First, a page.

Antipsychotics for Treating Borderline Personality Disorder

Antipsychotics may help improve thinking and reduce anger in BPD.

woman taking medication
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Your psychiatrist may prescribe antipsychotics for one or more of your borderline personality disorder (BPD) symptoms. 

Why Antipsychotics for Borderline Personality Disorder?

The term "borderline" was coined because early psychiatrists believed that the symptoms of BPD were "on the border" between neurosis and psychosis. For this reason, some of the first medications tested for BPD were antipsychotics.

Although we now know that BPD does not share features with psychosis (and is not a psychotic disorder), research has shown that antipsychotic medications may be effective in reducing some of the symptoms of BPD -- specifically, anger and hostility, intense mood shifts, and cognitive symptoms, like paranoid thinking. That being said, research shows that antipsychotics are not effective in improving anxiety, depressed mood, and impulsivity in BPD.

In addition, while the short-term use of antipsychotics may be effective in BPD, the benefit of frequent and long-term use of antipsychotic is controversial.

Types of Antipsychotics

There are two main types of antipsychotics: typical and atypical.

Typical Antipsychotics. Typical antipsychotics are the older variety of antipsychotic medications, known as first-generation antipsychotics. They are less commonly used due to their potential for serious side effects like movement disorders.

Some typical antipsychotics are:

  • Haldol (haloperidol)
  • Navane (thiothixene)
  • Stelazine (trifluoperazine)

Atypical Antipsychotics. Atypical antipsychotics are the newer generation of antipsychotic medications, and they produce less of the movement related side-effects. The six atypical antipsychotics are:

  • Zyprexa (olanzapine)
  • Clozaril (clozapine)
  • Seroquel (quetiapine)
  • Abilify (aripiprazole)
  • Geodon (ziprasidone)
  • Risperdal (risperidone)

Side Effects of Antipsychotics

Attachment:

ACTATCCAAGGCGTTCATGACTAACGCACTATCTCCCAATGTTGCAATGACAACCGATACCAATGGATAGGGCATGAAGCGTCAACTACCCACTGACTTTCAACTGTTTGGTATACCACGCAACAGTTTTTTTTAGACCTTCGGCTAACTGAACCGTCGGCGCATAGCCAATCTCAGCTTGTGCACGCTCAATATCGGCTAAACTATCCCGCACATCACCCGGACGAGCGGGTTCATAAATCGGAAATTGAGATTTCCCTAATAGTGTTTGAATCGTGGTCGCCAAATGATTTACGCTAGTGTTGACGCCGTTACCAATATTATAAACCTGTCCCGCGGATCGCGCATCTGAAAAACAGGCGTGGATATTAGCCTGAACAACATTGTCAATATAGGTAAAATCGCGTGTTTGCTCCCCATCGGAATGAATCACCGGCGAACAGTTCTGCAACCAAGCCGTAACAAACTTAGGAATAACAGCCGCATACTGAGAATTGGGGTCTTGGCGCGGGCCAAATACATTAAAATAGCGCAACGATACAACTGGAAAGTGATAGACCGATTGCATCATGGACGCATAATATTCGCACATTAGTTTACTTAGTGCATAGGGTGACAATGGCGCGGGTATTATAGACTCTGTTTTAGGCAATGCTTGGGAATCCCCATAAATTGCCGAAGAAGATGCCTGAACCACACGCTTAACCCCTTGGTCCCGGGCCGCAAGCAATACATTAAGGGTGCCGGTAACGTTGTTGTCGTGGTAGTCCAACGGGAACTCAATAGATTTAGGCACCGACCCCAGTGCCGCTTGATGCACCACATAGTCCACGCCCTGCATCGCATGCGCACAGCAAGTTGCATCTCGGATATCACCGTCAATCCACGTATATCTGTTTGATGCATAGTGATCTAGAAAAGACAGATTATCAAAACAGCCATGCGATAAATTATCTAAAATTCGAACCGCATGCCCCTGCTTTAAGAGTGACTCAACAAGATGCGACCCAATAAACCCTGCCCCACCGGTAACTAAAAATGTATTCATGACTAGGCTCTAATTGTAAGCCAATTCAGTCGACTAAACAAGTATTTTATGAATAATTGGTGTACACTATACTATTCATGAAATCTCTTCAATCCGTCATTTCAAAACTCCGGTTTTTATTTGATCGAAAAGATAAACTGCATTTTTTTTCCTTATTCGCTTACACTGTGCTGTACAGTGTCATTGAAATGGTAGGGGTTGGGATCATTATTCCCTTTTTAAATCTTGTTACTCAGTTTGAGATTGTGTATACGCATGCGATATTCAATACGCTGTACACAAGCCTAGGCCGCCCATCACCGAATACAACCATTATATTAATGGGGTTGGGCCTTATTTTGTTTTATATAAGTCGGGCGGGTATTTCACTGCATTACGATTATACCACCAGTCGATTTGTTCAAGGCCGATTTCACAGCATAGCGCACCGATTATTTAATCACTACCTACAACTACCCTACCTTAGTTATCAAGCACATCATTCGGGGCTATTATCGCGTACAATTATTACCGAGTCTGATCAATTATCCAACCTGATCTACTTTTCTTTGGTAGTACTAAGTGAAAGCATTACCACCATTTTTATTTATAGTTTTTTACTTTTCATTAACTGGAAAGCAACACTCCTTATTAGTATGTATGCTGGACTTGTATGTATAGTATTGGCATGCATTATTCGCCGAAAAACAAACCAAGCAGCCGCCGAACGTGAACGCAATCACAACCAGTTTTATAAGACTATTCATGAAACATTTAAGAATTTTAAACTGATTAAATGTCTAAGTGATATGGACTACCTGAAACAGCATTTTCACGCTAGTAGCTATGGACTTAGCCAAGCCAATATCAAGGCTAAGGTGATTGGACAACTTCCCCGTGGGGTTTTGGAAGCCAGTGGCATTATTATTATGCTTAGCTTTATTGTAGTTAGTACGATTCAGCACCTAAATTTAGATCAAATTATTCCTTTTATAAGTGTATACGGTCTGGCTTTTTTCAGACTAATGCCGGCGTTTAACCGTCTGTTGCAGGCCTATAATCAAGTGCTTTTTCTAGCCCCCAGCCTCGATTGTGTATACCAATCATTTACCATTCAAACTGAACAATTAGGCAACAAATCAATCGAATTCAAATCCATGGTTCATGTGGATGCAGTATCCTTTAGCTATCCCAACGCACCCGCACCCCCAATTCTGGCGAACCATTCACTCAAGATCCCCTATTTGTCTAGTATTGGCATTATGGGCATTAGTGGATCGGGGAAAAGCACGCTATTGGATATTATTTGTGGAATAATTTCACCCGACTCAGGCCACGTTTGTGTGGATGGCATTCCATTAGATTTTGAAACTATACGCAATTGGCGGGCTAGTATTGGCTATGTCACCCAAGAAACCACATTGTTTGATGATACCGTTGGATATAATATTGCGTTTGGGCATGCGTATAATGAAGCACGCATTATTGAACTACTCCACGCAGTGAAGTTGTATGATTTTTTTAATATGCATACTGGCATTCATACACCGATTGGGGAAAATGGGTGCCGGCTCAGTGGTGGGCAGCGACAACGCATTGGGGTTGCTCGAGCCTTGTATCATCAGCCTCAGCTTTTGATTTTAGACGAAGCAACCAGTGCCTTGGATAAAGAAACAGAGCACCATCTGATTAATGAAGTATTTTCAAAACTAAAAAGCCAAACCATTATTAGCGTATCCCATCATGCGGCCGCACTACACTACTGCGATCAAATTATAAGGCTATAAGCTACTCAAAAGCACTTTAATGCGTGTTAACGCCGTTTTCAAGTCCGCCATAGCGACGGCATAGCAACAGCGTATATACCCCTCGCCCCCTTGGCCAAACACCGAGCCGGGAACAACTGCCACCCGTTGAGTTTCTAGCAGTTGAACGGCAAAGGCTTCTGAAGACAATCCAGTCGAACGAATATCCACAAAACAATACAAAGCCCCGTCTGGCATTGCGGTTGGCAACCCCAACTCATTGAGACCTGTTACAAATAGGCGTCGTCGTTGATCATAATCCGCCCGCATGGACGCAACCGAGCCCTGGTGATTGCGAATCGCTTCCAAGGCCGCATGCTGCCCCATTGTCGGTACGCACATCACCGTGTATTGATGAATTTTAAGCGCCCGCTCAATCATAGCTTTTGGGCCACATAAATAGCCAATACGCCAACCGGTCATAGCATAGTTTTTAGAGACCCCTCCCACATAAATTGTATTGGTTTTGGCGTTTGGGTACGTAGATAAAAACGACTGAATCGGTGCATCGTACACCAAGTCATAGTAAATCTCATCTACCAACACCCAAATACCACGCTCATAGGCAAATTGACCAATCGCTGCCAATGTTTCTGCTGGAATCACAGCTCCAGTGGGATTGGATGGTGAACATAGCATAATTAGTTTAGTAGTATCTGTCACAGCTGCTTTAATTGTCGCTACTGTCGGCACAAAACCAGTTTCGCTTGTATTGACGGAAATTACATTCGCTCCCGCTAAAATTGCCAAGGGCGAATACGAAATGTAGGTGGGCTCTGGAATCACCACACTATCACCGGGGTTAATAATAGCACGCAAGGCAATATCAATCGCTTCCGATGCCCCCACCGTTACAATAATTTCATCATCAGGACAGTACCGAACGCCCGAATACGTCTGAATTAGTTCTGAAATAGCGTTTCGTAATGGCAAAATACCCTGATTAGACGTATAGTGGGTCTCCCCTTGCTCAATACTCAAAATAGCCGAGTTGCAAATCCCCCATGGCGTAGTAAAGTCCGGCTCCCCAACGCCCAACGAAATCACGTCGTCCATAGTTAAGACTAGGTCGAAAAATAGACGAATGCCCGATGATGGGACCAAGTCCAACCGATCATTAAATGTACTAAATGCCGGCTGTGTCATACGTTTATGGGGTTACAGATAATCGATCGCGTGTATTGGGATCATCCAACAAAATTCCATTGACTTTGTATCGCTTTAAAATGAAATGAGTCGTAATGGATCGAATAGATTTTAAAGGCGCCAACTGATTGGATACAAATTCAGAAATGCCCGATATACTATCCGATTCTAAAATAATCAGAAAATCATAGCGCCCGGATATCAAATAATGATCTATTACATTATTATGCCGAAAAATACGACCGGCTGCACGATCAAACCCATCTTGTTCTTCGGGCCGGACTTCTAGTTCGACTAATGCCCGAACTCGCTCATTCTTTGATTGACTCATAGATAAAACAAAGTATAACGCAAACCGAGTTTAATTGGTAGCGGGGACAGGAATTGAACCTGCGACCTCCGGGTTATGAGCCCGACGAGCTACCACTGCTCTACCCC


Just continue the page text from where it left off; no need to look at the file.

Tardive dyskinesia, a side effect that can occur from the long term use of antipsychotics, involves uncontrollable movements of the face, lips, tongue, limbs, and fingers. It's irreversible, and the risk of developing it is higher with the typical antipsychotics than the atypical antipsychotics. Other potential side effects are called extrapyramidal symptoms, like akathisia, an intense sense of restlessness and agitation. Extrapyramidal symptoms are also more common with the typical than the atypical antipsychotics. Neuroleptic malignant syndrome is a rare but very serious condition associated with antipsychotics involving high fever, delirium, and muscle rigidity.

While the the atypical antipsychotics are less likely to cause tardive dyskinesia and extrapyramidal symptoms, they are associated with other side effects like weight gain, new onset diabetes, a rise in cholesterol, sexual dysfunction, and heart problems.

In addition, some of the individual antipsychotics carry their own unique side effects. For instance, a rare but potentially fatal side effect of the atypical antipsychotic clozapine is agranulocytosis, a decrease in white blood cells. Regular monitoring of blood counts is required when this agent is used.

As shown, there are a number of potential side effects associated with antipsychotics, and they vary by the type (typical vs atypical) of antipsychotic, as well as the individual medication. If your doctor prescribes an antipsychotic, be sure to review the side effects with your doctor and take the medication as directed. 

Bottom Line

Treating BPD requires an individualized approach -- meaning what works for you is likely different from what works for someone else. It will take time for you and your doctor to devise a plan for optimizing your care for your BPD, and this plan may include both medication and psychotherapy. The good news is that there are excellent treatment options available that can help you feel better and get well. 


Albers LJ, Hahn RK, & Reist C. Handbook of Psychiatric Drugs, Current Clinical Publishing Strategies, 2008.

American Psychiatric Association. (October 2001). Practice Guidelines for the Treatment of Patients with Borderline Personality Disorder." American Journal of Psychiatry, 158: 1-52.

Ingenhoven, T.J., & Duivenvoorden, H.J. (2011). Differential effectiveness of antipsychotics in borderline pesonality disorder: meta-analysis of placebo-controlled, randomized clinical trials on symptomatic outcome domains. Journal of Clinical Psychopharmacology, 31(4):489-96.

Stoffers, J., Völlm, B.A., Rücker, G., Timmer, A., Huband, N., & Lieb, K. (2010). Pharmacological interventions for borderline personality disorder. Cochrane Database of Systematic Reviews, Jun 16;(6):CD005653.

Triebwasser, J, and Siever, LJ. (2007). "Pharmacotherapy of Personality Disorders." Journal of Mental Health, 16: 5-50, February 2007.

DISCLAIMER: The information in this site is for educational purposes only. It should not be used as a substitute for personal care by a licensed physician. Please see your doctor for diagnosis and treatment of any concerning symptoms or medical condition.

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